Story and Photos by Dave DeWitt
Fiery Foods & BBQ Central Recommendations
Chile Pepper Bedding Plants… over 500 varieties from Cross Country Nurseries, shipping April to early June. Fresh pods ship September and early October. Go here
Chile Pepper Seeds… from all over the world from the Chile Pepper Institute. Go here
During the taping of my documentary video series, “Heat Up Your Life,” one of our shoots was in the mercado in Oaxaca in southern Mexico. With my friend Jose Marmolejo translating, I interviewed one of the chile vendors, Eliseo Ramirez, who told me that about sixty varieties of chiles were grown in Oaxaca and nowhere else in Mexico.As he showed me his chiles, I became fascinated with the varieties and learned that many of them were used in the famous mole sauces of the region. One of the chiles, the ‘Chilhuacle Negro’, is one of the main ingredients in mole negro, one of Oaxaca’s seven mole sauces. Needless to say, I devoted a large portion of my time in Oaxaca to devouring as many of those moles as I could. I remember that my favorite one was mole amarillo, which is a yellow mole that is made with ‘Costeño Amarillo’, a yellow- orange chile, 2 3/4 in. long, 3/8 in. wide].
I brought back seeds from my trip to Oaxaca and grew out ‘Chile de Agua’, which apparently means “irrigated chile,” and it was an erect pod about 4 inches long and one inch wide. But the variety with the same name from Cross Country Nurseries was much different. The pods were pendant and measured 2 ½ inches long and one inch wide. Now I know that sometimes pods grow smaller when the plants are in containers, as mine were, but that didn’t explain the change in pod orientation. I suspect that there is a lot of variation in the pods because of the tendency of chiles to cross-pollinate.
In Oaxaca, I was told that the ‘Chile de Agua’ was smoked and then became known as ‘Pasilla de Oaxaca.’ However, some people insisted that ‘Pasilla de Oaxaca’ was a variety of pasilla(“little raisin”) that is smoked. The ‘Pasilla de Oaxaca’ from Cross Country resembled a short pasilla and it measured 2 ½ inches long by one inch wide.
Also called ‘De Onza’ (by the ounce), this ‘Onza Roja’ had attractive yellow pods that eventually turned red. The ‘Pulla’, also spelled ‘Puya”, is related to the ‘De Arbol’–indeed, its pods are nearly identical. Both of these chiles are used in Oaxacan moles.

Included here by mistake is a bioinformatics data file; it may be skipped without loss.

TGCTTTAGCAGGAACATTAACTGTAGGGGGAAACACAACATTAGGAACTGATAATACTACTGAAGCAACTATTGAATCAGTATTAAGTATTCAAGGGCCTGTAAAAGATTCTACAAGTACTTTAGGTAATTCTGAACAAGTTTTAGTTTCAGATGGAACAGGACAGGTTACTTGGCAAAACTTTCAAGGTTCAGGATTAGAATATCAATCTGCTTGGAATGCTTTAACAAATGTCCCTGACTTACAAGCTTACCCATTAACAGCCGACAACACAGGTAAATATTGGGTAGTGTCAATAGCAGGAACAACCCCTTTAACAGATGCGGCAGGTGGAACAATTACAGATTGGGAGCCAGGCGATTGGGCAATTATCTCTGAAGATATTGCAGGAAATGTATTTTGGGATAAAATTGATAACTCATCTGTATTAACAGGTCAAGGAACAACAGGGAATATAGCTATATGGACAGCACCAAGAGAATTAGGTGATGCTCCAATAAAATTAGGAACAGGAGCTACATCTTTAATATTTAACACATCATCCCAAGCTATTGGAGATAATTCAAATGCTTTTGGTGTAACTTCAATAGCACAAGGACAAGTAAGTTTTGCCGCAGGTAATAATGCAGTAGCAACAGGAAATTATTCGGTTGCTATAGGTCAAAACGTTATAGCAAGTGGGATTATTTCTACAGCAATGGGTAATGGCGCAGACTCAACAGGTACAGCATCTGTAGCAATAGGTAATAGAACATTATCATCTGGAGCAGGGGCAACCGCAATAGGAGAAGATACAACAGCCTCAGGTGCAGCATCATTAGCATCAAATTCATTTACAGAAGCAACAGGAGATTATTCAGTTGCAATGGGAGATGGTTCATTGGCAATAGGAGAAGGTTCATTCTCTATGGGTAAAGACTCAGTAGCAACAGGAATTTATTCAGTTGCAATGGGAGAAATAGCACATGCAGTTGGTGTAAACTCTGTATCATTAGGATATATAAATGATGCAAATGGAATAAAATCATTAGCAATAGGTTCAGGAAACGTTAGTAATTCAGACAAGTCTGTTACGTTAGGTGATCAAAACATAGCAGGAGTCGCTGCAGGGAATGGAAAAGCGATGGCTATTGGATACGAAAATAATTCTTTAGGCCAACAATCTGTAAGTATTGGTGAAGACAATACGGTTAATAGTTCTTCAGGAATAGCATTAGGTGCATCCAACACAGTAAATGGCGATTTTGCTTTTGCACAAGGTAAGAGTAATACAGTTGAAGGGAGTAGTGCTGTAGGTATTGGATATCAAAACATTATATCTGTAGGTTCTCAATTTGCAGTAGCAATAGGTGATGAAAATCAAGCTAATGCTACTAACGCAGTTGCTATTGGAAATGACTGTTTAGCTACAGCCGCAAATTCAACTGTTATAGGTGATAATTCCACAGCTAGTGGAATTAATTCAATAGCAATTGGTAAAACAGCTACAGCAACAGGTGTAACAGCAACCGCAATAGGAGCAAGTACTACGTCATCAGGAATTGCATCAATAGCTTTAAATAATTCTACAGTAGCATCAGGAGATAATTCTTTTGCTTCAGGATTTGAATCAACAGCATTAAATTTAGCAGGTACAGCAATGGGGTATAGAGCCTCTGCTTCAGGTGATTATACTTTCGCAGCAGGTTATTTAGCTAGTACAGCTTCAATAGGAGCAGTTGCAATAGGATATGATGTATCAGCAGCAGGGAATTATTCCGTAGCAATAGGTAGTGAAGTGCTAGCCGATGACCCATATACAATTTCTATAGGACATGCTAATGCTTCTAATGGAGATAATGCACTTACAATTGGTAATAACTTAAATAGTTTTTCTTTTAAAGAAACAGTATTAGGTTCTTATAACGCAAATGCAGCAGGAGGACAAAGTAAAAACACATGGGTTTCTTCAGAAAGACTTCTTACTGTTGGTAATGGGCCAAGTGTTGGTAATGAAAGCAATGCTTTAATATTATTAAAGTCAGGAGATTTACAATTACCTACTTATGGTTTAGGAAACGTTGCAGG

Two of the Oaxacan chiles most commonly used in moles are the chilhuacles, black and red and both smaller than the ones I saw in the market. ‘Chilhuacle Negro’ measured just 2 inches long and 2 1/4 inches wide, while ‘Chilhuacle Rojo’ was 2 3/4 inches long and 1 ½ inches wide. The word “chilhuacle” seems to mean “crate chile,” as “huacal” or ‘guacal” is a vegetable crate. They appear to be related to anchos.
Additional Reading and Recipes:
The Food and Life of Oaxaca: Traditional Recipes from Mexico’s Heart, by Zarela Martinez. New York: Macmillan, 1997.
Seasons of My Heart: A Culinary Journey Through Oaxaca, by Susana Trilling. New York: Ballantine Books, 1999.
As might be expected, the piquin pod type is well-represented all over Mexico and Oaxaca is no exception. The two here probably began their existence as wild varieties that were later domesticated. However, birds probably still spread some of the seeds, as they have for millennia. The ‘Xigole’ was a typical piquin, measuring 1 1/4 inches long and 3/8 inch wide, but the ‘Del Diablo’ (“from the devil”) was one of the smallest piquins I have ever seen, a mere1/4 inch long by 1/8 inch wide. And it was devilishly hot.